What is Big Think?  

We are Big Idea Hunters…

We live in a time of information abundance, which far too many of us see as information overload. With the sum total of human knowledge, past and present, at our fingertips, we’re faced with a crisis of attention: which ideas should we engage with, and why? Big Think is an evolving roadmap to the best thinking on the planet — the ideas that can help you think flexibly and act decisively in a multivariate world.

A word about Big Ideas and Themes — The architecture of Big Think

Big ideas are lenses for envisioning the future. Every article and video on bigthink.com and on our learning platforms is based on an emerging “big idea” that is significant, widely relevant, and actionable. We’re sifting the noise for the questions and insights that have the power to change all of our lives, for decades to come. For example, reverse-engineering is a big idea in that the concept is increasingly useful across multiple disciplines, from education to nanotechnology.

Themes are the seven broad umbrellas under which we organize the hundreds of big ideas that populate Big Think. They include New World Order, Earth and Beyond, 21st Century Living, Going Mental, Extreme Biology, Power and Influence, and Inventing the Future.

Big Think Features:

12,000+ Expert Videos

1

Browse videos featuring experts across a wide range of disciplines, from personal health to business leadership to neuroscience.

Watch videos

World Renowned Bloggers

2

Big Think’s contributors offer expert analysis of the big ideas behind the news.

Go to blogs

Big Think Edge

3

Big Think’s Edge learning platform for career mentorship and professional development provides engaging and actionable courses delivered by the people who are shaping our future.

Find out more
Close
With rendition switcher

Transcript

Question: Are you optimistic that humans will eat better in the future?

Nina Planck:  I am optimistic.  Industrial food carries on.  It grows.  It brings new abominations daily.  It’s awful.  I pay no attention to industrial food because all of the things that I care about and I know are tasty and I know are good for us are also growing in popularity and in volume and scale.  More people want to buy raw milk than can find it.  More people want organic food than can find it, so at the moment it’s a seller's market.  What we need are more farmers and producers and purveyors of real food because there are loads of hungry mouths who want to buy it.  Prices will come down to a point, but in the end we’re spending a little more on food because it is worth more.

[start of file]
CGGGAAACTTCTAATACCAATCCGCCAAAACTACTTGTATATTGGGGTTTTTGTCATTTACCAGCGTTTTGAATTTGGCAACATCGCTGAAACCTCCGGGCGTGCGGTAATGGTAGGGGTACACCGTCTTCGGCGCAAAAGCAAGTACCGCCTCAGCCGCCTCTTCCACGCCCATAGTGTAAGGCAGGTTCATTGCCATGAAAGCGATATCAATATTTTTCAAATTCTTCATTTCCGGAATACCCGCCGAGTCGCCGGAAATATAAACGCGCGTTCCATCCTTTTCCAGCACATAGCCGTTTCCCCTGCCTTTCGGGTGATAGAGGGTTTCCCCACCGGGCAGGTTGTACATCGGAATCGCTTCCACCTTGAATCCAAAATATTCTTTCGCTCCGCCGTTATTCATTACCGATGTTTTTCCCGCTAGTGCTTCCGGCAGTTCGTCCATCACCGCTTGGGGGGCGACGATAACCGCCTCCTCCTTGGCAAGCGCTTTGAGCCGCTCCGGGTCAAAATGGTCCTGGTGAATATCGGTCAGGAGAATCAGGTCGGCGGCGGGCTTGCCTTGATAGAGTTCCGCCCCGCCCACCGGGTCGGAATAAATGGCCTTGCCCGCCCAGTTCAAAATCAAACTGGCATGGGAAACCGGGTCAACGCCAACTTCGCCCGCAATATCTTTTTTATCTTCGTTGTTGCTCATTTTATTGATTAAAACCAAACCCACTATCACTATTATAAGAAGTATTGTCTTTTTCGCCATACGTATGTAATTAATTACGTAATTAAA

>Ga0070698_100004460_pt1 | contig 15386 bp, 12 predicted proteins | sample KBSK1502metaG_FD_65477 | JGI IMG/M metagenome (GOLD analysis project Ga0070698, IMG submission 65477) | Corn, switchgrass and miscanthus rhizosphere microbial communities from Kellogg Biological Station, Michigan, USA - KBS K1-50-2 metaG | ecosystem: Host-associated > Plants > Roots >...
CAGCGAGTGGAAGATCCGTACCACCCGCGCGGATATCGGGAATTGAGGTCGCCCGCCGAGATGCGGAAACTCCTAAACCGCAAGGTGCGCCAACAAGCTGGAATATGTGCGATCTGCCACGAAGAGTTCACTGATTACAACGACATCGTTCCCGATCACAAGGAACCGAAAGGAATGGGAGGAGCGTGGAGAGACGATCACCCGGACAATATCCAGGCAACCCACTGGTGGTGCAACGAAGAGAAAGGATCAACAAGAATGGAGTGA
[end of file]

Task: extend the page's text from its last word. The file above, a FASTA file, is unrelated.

Question:
What will our eating habits be like in 2050?

Nina Planck:  In 2050. eating habits will be more slow, more real, more local, more regional, more fresh foods preserved for the winter.  There will be more small slaughterhouses, more small creameries, more regional food operations, which we need desperately.  There will be more middlemen and I come out of the farmers’ markets world and have a business running farmers markets in London, so I am a champion of direct marketing between the producer and the consumer.  That is as short as the food chain gets except for growing or raising your own food—which, by the way, is on the rise—and still I’m a fan of middlemen in the market for regional and real foods.  We need these guys.  We need these guys with a truck bringing real dairy products into big cities like New York.  We need the small and medium sized dairy farms aggregating their milk in one creamery.  All of these things will be easier to find in 2050 and we’ll be healthier for it.

Recorded March 25th, 2010
Interviewed by David Hirschman

More from the Big Idea for Friday, September 02 2011

 

Eating Slow, Real, Local, a...

Newsletter: Share: